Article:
• $\begingroup$ Hi! First of all, thanks for helping! I like this solution, nevertheless, if the 2., 3. and 4. points are easy to understand, the first one is quiet hard to prove. I tried to follow the steps of this post: math.stackexchange.com/questions/164244/… I just don't get the argument "since $p$ is the smallest prime that divides $|G|$, it follows that $|G/K|=p$. That would be great if you could explain, because it the only thing that I don't understand. $\endgroup$ Jun 16 '14 at 20:00
  • $\begingroup$ @LaurentHayez: Since $p$ is the smallest prime divisor, $\gcd(|G|, p!) = p$. This follows since a common divisor of $|G|$ and $p!$ would have all of its prime divisors $\leq p$, hence it has to be $p$ or $1$. If it is still not clear, you could try proving it in the case $|G| = p^2q^2$. $\endgroup$ Jun 16 '14 at 21:00

I will give a different series of hints/steps to show the following: if $p >q,$ then $G$ has a non-identity normal $p$-subgroup. Let $P \in {\rm Syl}_{p}(G),$ and suppose that no non-identity subgroup of $P$ is normal in $G$ (that includes $P$ itself, of course). Notice that $q \not \equiv 1$ (mod $p$), since $1 \neq q < p.$ Hence $G$ must have $q^{2}$ Sylow $p$-subgroups, and we must have $q^{2} \equiv 1$ (mod $p$). Hence $p | q+1$ ( we can't have $p|q-1$ as $q <p$). But $q <p,$ so $q+1 \leq p,$ so we must have $q = p-1$. Now $p \neq 2$ as $p>q,$ so $q$ is even. Hence $q = 2$ and $p=3,$ as $p$ is a prime. Hence $|G| = 36$. Now $P = N_{G}(P)$ by Sylow's Theorem. Furthermore, there is non proper subgroup $M$ of $G$ which strictly contains $P.$ For otherwise we would have $[M:P] \equiv 1$ (mod $3$) and $[G:M] \equiv 1$ (mod 3), forcing $[G:P] \geq 16,$ which is not the case. Now let $g^{-1}Pg$ be another Sylow $3$-subgroup of $G.$ Then $P \cap g^{-1}Pg \neq 1$ as $|P||g^{-1}Pg| > |G|$.However $P$ and $g^{-1}Pg$ are both Abelian, so $P \cap g^{-1}Pg \lhd \langle P,g^{-1}Pg \rangle >P.$ But there is no subgroup of $G$ strictly between $P$ and $G,$ so $P \cap g^{-1}Pg \lhd G.$ (actually your (Laurent's) argument works in $G/(P \cap g^{-1}Pg)$ to show that a Sylow $2$-subgroup is normal in that quotient group.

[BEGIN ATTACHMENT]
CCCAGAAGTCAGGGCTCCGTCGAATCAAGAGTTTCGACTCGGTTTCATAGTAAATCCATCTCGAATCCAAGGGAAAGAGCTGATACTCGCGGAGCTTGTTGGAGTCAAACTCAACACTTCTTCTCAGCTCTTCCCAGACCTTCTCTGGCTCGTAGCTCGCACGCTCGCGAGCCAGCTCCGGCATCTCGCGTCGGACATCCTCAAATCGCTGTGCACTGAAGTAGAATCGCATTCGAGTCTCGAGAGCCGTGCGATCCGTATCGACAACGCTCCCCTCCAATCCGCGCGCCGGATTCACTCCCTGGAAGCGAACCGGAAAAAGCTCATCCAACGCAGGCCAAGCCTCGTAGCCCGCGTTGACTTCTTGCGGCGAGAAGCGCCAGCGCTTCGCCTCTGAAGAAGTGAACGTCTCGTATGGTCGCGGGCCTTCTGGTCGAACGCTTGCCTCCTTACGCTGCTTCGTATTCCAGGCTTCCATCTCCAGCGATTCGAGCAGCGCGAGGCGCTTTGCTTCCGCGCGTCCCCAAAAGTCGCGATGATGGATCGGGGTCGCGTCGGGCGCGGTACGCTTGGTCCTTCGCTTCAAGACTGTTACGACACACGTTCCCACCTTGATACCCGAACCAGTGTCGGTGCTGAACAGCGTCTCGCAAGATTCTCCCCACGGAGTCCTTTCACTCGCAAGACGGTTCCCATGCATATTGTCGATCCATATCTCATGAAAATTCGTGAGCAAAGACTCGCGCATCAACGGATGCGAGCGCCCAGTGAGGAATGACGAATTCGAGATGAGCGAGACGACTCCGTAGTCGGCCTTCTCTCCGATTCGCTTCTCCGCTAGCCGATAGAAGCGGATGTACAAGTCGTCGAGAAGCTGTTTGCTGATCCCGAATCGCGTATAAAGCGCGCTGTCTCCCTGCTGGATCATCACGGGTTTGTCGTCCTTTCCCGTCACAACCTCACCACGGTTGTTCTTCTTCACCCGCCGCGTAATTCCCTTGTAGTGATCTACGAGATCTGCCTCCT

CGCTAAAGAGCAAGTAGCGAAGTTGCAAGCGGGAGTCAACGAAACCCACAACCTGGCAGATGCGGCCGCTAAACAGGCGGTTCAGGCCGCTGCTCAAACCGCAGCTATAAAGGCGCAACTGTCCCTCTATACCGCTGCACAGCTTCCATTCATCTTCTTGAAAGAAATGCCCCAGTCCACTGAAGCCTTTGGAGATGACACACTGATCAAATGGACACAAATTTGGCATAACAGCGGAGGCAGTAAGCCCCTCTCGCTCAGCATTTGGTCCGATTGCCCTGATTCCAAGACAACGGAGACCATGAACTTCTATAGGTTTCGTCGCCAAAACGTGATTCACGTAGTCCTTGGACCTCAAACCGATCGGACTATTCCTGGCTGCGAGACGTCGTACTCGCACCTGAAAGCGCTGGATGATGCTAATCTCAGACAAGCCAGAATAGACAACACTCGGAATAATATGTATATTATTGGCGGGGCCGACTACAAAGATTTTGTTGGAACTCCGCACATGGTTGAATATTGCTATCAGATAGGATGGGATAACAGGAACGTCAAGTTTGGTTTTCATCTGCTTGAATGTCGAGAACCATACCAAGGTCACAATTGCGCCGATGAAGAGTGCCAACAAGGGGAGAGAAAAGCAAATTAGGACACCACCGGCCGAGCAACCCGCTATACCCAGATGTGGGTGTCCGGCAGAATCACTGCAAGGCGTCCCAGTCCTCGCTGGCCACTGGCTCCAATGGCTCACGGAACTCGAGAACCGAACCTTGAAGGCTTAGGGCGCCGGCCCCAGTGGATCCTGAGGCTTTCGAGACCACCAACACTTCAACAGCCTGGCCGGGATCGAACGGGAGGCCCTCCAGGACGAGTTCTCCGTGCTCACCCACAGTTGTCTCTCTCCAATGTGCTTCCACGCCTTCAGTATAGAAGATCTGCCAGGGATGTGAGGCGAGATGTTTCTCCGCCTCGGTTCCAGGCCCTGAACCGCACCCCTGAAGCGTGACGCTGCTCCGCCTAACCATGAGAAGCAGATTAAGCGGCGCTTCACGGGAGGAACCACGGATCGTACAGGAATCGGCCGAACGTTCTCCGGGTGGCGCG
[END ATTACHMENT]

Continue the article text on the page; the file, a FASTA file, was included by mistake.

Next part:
• $\begingroup$ Thank you, I got everything except one point. It is the part "For otherwise we would have $[M:P] \equiv 1 \pmod 3$ and $[G:M] \equiv 1 \pmod 3$". I really can't see why the indexes should be equivalent to $1$ modulo $3$? $\endgroup$ Jun 16 '14 at 20:04
  • $\begingroup$ Because $P$ is also the normalizer of a Sylow $3$-subgroup of $M$, we must have $[M:P] \equiv 1$ (mod $3$). Because $P$ is the normalizer of a Sylow $3$-subgroup of $G,$ we must have $[G:P ]\equiv 1$ (mod $3$). Hence we have $[G:P] = [G:M][M:P] \equiv 1$ (mod $3$) also forces $[G:M] \equiv 1$ (mod $3$). $\endgroup$ Jun 16 '14 at 22:21